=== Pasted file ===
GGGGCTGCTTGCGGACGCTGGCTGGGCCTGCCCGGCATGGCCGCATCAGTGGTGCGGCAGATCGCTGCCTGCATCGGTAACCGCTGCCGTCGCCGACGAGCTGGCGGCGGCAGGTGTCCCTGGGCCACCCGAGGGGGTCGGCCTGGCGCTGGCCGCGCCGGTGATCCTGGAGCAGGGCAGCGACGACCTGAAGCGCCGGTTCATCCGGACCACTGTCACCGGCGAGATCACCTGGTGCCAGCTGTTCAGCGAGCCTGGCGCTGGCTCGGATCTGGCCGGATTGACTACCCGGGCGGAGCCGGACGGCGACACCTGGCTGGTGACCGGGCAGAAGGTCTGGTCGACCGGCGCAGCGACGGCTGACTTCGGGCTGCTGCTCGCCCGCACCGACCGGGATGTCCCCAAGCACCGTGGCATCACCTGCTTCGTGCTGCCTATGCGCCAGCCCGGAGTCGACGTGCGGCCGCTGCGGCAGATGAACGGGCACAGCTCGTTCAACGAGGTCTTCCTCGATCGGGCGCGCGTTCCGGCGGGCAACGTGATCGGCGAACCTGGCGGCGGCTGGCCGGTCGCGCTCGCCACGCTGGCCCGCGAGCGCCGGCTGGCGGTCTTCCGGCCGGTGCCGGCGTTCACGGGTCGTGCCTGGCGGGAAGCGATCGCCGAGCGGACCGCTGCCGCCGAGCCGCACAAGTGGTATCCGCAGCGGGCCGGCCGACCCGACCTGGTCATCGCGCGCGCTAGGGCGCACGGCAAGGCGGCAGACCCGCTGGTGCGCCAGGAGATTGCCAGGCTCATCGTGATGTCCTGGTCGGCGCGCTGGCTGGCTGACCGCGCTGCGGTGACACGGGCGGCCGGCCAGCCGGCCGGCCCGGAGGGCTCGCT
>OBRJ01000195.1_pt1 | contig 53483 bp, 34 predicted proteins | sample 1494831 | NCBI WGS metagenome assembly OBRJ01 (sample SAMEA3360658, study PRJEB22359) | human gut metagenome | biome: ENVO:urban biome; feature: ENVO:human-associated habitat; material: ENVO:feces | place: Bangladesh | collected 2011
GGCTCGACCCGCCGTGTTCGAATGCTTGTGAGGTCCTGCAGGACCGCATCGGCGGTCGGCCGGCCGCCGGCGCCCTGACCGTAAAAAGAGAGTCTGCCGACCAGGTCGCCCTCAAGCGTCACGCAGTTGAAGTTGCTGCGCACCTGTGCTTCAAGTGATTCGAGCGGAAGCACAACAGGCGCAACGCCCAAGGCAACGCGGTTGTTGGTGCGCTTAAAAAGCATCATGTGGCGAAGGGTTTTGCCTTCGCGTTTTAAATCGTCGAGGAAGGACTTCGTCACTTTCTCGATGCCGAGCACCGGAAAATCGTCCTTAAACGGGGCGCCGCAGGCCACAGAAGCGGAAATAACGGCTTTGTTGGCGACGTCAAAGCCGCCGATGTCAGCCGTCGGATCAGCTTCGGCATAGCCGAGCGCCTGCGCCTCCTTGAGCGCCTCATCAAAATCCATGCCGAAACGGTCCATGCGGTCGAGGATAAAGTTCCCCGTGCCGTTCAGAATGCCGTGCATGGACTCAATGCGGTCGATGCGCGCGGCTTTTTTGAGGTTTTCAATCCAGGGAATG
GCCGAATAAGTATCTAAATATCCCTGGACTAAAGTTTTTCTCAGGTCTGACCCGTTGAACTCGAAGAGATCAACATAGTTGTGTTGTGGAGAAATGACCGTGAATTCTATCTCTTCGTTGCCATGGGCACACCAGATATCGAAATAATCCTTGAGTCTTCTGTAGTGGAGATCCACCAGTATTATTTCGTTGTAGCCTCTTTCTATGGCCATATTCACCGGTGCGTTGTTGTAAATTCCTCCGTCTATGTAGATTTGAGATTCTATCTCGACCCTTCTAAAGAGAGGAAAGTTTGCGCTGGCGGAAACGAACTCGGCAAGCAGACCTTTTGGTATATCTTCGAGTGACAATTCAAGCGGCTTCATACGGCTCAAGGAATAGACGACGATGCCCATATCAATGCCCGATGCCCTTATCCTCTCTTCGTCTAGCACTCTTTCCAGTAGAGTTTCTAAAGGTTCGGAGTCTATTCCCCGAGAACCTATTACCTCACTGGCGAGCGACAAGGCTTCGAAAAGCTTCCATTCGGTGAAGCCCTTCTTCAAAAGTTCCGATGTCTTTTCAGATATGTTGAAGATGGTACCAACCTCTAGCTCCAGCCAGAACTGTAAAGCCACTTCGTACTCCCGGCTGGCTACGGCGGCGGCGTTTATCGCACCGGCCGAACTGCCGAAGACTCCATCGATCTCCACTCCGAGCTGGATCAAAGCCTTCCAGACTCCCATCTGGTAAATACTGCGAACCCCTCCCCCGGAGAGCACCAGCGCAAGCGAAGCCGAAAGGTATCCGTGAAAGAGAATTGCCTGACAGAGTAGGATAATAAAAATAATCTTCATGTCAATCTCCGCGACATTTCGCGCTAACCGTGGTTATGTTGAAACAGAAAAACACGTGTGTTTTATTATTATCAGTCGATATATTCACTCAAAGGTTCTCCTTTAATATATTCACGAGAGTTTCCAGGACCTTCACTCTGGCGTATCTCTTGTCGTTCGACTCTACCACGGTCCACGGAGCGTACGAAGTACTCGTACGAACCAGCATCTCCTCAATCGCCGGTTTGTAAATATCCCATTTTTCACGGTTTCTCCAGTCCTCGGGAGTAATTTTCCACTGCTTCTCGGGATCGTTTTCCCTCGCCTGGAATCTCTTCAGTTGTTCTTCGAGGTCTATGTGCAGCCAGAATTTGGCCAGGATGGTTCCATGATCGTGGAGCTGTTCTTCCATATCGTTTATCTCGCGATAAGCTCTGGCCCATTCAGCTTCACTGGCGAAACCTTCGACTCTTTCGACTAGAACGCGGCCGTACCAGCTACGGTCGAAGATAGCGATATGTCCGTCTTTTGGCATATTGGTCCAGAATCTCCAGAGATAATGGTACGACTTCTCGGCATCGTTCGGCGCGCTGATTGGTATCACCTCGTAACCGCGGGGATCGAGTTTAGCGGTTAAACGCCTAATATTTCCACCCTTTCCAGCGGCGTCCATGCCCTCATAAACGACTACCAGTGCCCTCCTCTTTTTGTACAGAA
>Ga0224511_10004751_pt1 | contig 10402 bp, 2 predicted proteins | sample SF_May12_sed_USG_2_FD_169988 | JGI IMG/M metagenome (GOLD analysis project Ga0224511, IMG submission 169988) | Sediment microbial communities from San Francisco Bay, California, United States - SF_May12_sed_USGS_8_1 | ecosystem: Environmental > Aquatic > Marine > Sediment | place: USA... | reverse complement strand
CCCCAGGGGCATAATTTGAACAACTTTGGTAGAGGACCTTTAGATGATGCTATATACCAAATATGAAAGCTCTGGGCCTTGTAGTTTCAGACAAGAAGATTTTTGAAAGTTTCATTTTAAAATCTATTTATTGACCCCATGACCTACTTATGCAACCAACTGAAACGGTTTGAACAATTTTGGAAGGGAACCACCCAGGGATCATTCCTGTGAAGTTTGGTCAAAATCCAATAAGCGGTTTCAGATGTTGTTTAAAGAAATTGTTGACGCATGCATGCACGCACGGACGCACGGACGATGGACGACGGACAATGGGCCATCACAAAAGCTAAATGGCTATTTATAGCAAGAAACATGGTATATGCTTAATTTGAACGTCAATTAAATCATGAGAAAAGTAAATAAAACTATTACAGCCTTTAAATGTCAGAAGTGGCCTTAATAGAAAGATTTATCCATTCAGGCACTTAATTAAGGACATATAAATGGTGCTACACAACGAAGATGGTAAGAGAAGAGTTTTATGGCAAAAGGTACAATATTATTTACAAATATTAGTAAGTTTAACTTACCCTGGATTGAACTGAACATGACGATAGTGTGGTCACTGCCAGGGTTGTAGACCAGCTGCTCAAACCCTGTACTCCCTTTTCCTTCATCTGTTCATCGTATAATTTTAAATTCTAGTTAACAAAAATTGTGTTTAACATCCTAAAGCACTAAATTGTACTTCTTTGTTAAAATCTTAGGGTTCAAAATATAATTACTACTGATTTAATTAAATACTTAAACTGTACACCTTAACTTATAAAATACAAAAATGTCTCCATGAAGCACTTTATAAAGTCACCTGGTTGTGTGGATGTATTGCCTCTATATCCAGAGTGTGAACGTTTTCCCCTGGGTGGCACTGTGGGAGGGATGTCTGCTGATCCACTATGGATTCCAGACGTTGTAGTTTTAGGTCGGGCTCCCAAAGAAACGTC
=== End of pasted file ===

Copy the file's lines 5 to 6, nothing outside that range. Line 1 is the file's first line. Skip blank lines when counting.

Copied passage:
>Ga0224511_10004751_pt1 | contig 10402 bp, 2 predicted proteins | sample SF_May12_sed_USG_2_FD_169988 | JGI IMG/M metagenome (GOLD analysis project Ga0224511, IMG submission 169988) | Sediment microbial communities from San Francisco Bay, California, United States - SF_May12_sed_USGS_8_1 | ecosystem: Environmental > Aquatic > Marine > Sediment | place: USA... | reverse complement strand
CCCCAGGGGCATAATTTGAACAACTTTGGTAGAGGACCTTTAGATGATGCTATATACCAAATATGAAAGCTCTGGGCCTTGTAGTTTCAGACAAGAAGATTTTTGAAAGTTTCATTTTAAAATCTATTTATTGACCCCATGACCTACTTATGCAACCAACTGAAACGGTTTGAACAATTTTGGAAGGGAACCACCCAGGGATCATTCCTGTGAAGTTTGGTCAAAATCCAATAAGCGGTTTCAGATGTTGTTTAAAGAAATTGTTGACGCATGCATGCACGCACGGACGCACGGACGATGGACGACGGACAATGGGCCATCACAAAAGCTAAATGGCTATTTATAGCAAGAAACATGGTATATGCTTAATTTGAACGTCAATTAAATCATGAGAAAAGTAAATAAAACTATTACAGCCTTTAAATGTCAGAAGTGGCCTTAATAGAAAGATTTATCCATTCAGGCACTTAATTAAGGACATATAAATGGTGCTACACAACGAAGATGGTAAGAGAAGAGTTTTATGGCAAAAGGTACAATATTATTTACAAATATTAGTAAGTTTAACTTACCCTGGATTGAACTGAACATGACGATAGTGTGGTCACTGCCAGGGTTGTAGACCAGCTGCTCAAACCCTGTACTCCCTTTTCCTTCATCTGTTCATCGTATAATTTTAAATTCTAGTTAACAAAAATTGTGTTTAACATCCTAAAGCACTAAATTGTACTTCTTTGTTAAAATCTTAGGGTTCAAAATATAATTACTACTGATTTAATTAAATACTTAAACTGTACACCTTAACTTATAAAATACAAAAATGTCTCCATGAAGCACTTTATAAAGTCACCTGGTTGTGTGGATGTATTGCCTCTATATCCAGAGTGTGAACGTTTTCCCCTGGGTGGCACTGTGGGAGGGATGTCTGCTGATCCACTATGGATTCCAGACGTTGTAGTTTTAGGTCGGGCTCCCAAAGAAACGTC